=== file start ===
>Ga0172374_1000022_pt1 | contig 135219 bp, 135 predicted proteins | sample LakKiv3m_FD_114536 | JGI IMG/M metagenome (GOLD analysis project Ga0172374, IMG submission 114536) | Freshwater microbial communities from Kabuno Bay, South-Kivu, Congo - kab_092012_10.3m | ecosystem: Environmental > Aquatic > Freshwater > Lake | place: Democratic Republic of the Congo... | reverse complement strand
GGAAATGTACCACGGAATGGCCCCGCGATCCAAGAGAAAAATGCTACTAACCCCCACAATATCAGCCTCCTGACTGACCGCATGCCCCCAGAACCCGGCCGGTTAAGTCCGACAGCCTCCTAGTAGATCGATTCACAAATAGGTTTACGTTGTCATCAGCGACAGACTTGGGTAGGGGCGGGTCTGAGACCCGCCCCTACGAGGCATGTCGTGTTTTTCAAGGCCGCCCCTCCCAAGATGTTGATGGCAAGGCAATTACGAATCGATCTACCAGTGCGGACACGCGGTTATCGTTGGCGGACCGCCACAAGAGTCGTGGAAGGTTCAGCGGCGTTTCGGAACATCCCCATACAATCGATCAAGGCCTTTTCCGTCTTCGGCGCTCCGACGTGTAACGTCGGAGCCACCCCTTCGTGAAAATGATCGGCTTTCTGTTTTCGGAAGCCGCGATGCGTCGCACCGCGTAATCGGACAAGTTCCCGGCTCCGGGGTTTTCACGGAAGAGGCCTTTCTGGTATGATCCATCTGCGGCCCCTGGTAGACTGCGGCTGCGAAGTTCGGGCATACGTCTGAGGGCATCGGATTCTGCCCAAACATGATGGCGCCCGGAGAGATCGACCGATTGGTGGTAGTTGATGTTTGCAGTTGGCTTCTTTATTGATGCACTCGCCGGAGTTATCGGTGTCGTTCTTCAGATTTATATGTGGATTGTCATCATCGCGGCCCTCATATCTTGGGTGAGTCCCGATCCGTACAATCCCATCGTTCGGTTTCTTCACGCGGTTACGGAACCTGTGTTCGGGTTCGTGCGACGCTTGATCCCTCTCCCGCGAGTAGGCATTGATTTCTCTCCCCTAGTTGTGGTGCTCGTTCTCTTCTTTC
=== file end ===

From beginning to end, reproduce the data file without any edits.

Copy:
>Ga0172374_1000022_pt1 | contig 135219 bp, 135 predicted proteins | sample LakKiv3m_FD_114536 | JGI IMG/M metagenome (GOLD analysis project Ga0172374, IMG submission 114536) | Freshwater microbial communities from Kabuno Bay, South-Kivu, Congo - kab_092012_10.3m | ecosystem: Environmental > Aquatic > Freshwater > Lake | place: Democratic Republic of the Congo... | reverse complement strand
GGAAATGTACCACGGAATGGCCCCGCGATCCAAGAGAAAAATGCTACTAACCCCCACAATATCAGCCTCCTGACTGACCGCATGCCCCCAGAACCCGGCCGGTTAAGTCCGACAGCCTCCTAGTAGATCGATTCACAAATAGGTTTACGTTGTCATCAGCGACAGACTTGGGTAGGGGCGGGTCTGAGACCCGCCCCTACGAGGCATGTCGTGTTTTTCAAGGCCGCCCCTCCCAAGATGTTGATGGCAAGGCAATTACGAATCGATCTACCAGTGCGGACACGCGGTTATCGTTGGCGGACCGCCACAAGAGTCGTGGAAGGTTCAGCGGCGTTTCGGAACATCCCCATACAATCGATCAAGGCCTTTTCCGTCTTCGGCGCTCCGACGTGTAACGTCGGAGCCACCCCTTCGTGAAAATGATCGGCTTTCTGTTTTCGGAAGCCGCGATGCGTCGCACCGCGTAATCGGACAAGTTCCCGGCTCCGGGGTTTTCACGGAAGAGGCCTTTCTGGTATGATCCATCTGCGGCCCCTGGTAGACTGCGGCTGCGAAGTTCGGGCATACGTCTGAGGGCATCGGATTCTGCCCAAACATGATGGCGCCCGGAGAGATCGACCGATTGGTGGTAGTTGATGTTTGCAGTTGGCTTCTTTATTGATGCACTCGCCGGAGTTATCGGTGTCGTTCTTCAGATTTATATGTGGATTGTCATCATCGCGGCCCTCATATCTTGGGTGAGTCCCGATCCGTACAATCCCATCGTTCGGTTTCTTCACGCGGTTACGGAACCTGTGTTCGGGTTCGTGCGACGCTTGATCCCTCTCCCGCGAGTAGGCATTGATTTCTCTCCCCTAGTTGTGGTGCTCGTTCTCTTCTTTC